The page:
But I’d like to play a little bit with the theme of thanking God for blessing us, rather than praising God for casting down the mighty.  Whenever I am told that I should pray for my enemies and ask that God give them the things that I desire for myself (i.e., health, economic provision, etc.), I am very hesitant, for I don’t want for God to bless my enemies.  But I should want for God to bless both of us, not for me to be blessed while my enemies are cursed, or for my enemies to be blessed while I have to struggle.  I’d like to think that there are plenty of God’s blessings to go around!  Of course, Psalm 113 does not even mention the Psalmist’s enemies, but rather focuses on God’s elevation of the lowly.  The reason that people tell me to pray for my enemies is that they believe that this could cure my resentment, and the curing of resentment does not appear to be a theme in Psalm 113.  But Psalm 113 is still a Psalm that focuses on the positive—-on God’s goodness and how far God has brought people who once were in the dumps, and now no longer are.  Such a positive attitude is something I should strive for.  At the very least, I should appreciate and enjoy what God gives me, rather than looking at my enemies to see how they are doing.  But a state of spiritual advancement beyond that is for me to pray that God will bless my enemies with the blessings that I desire for myself (meaning that the prayer is for God to bless both of us).

But is there a place for the attitude of Hannah and Mary in the Magnificat, of wishing for the downfall of those who are mighty?  I would say “yes” and “no”.  I’d say “yes” because Hannah and Mary were probably talking (at least in part) about the oppression of Israel at the hands of the mighty.  Hannah, perhaps, was expressing her hope that God would use her son Samuel to deliver Israel from her oppressors, such as the Philistines, and that is what happened (I Samuel 7:13).  And Mary had Messianic expectations regarding her son Jesus, that in Jesus rested the deliverance of Israel from those who afflicted her.  It is right to desire the end of oppression, which humiliates people, dehumanizes them, or reduces them to poverty.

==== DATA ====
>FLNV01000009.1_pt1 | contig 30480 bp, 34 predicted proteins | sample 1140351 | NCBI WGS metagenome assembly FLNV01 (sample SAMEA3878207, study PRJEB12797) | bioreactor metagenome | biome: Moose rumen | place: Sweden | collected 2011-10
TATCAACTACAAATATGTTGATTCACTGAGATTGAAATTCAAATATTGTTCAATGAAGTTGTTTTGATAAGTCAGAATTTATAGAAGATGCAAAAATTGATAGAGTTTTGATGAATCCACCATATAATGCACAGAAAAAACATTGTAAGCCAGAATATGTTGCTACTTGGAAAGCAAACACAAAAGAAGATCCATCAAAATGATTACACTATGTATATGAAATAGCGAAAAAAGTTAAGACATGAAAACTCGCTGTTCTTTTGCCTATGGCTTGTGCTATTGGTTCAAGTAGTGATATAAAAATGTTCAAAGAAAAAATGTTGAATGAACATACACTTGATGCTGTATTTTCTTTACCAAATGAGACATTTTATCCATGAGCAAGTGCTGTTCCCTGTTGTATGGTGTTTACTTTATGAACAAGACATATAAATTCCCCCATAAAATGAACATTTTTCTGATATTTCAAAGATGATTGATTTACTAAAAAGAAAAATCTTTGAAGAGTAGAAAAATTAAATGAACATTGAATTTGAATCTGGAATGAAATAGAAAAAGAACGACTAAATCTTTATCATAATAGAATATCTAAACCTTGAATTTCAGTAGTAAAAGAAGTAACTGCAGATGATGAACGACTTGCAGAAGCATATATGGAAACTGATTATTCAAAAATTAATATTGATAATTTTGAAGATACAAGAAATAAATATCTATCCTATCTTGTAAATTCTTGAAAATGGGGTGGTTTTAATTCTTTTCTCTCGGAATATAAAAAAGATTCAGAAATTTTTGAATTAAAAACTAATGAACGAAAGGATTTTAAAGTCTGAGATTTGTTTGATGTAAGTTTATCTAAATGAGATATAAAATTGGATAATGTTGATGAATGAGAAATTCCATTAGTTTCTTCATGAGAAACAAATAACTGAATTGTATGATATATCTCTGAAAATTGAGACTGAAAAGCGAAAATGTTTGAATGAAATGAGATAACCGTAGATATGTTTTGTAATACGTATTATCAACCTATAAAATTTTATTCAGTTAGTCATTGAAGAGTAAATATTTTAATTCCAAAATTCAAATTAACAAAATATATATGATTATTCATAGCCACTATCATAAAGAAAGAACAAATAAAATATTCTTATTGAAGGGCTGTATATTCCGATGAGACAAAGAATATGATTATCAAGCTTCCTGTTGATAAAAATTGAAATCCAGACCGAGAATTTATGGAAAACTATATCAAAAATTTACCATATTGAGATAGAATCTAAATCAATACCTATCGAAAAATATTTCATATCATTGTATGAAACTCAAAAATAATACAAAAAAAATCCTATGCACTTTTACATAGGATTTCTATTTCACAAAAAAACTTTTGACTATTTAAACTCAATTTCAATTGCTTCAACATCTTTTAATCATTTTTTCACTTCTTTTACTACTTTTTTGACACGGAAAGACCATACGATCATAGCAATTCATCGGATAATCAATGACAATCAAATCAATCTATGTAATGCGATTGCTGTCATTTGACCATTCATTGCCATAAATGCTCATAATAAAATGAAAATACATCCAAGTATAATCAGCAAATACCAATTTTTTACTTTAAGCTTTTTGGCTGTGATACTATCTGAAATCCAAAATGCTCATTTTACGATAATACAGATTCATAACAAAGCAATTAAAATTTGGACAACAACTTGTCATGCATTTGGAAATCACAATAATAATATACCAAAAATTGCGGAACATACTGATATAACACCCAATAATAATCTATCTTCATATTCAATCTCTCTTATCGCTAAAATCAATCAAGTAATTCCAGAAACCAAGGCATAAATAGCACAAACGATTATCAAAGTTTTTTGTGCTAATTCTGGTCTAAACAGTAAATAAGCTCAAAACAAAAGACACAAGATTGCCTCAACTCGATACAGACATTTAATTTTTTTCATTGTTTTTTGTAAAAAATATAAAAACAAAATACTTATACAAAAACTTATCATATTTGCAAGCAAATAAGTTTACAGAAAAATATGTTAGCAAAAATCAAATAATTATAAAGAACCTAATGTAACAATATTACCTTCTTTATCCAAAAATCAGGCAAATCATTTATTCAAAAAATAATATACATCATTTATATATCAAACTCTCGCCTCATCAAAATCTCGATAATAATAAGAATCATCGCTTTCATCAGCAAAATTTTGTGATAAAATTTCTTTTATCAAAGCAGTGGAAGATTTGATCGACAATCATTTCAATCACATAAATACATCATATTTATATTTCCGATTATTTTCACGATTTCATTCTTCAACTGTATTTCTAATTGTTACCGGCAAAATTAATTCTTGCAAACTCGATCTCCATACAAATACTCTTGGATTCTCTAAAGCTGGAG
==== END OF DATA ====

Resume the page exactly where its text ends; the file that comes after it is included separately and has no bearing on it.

I’d say “no”, albeit with some hesitation, if Hannah were glorifying the woman with lots of children becoming feeble because she did not care for her husband’s other wife, Peninnah, who had lots of children and mocked Hannah when Hannah was barren.  If Hannah in I Samuel 2:5 is hoping that God will make Peninnah feeble, then such a sentiment is certainly understandable and human on Hannah’s part.  But there is an attitude that is spiritually advanced beyond that: to have compassion for Peninnah and to forgive her.  Peninnah may have mocked Hannah because Peninnah was jealous that their husband loved Hannah more than he loved her (Peninnah).  Hannah perhaps should have sympathized more with Peninnah’s predicament, or she should have forgiven Peninnah.  But I realize that this was probably easier said than done, since it’s easy for one to talk about forgiveness, but it’s harder to extend it to those with whom one comes into contact.

About jamesbradfordpate

My name is James Pate. This blog is about my journey. I read books. I watch movies and TV shows. I go to church. I try to find meaning. And, when I can’t do that, I just talk about stuff that I find interesting. I have degrees in fields of religious studies. I have an M.Phil. in the History of Biblical Interpretation from Hebrew Union College in Cincinnati, Ohio. I also have an M.A. in Hebrew Bible from Jewish Theological Seminary, an M.Div. from Harvard Divinity School, and a B.A. from DePauw University.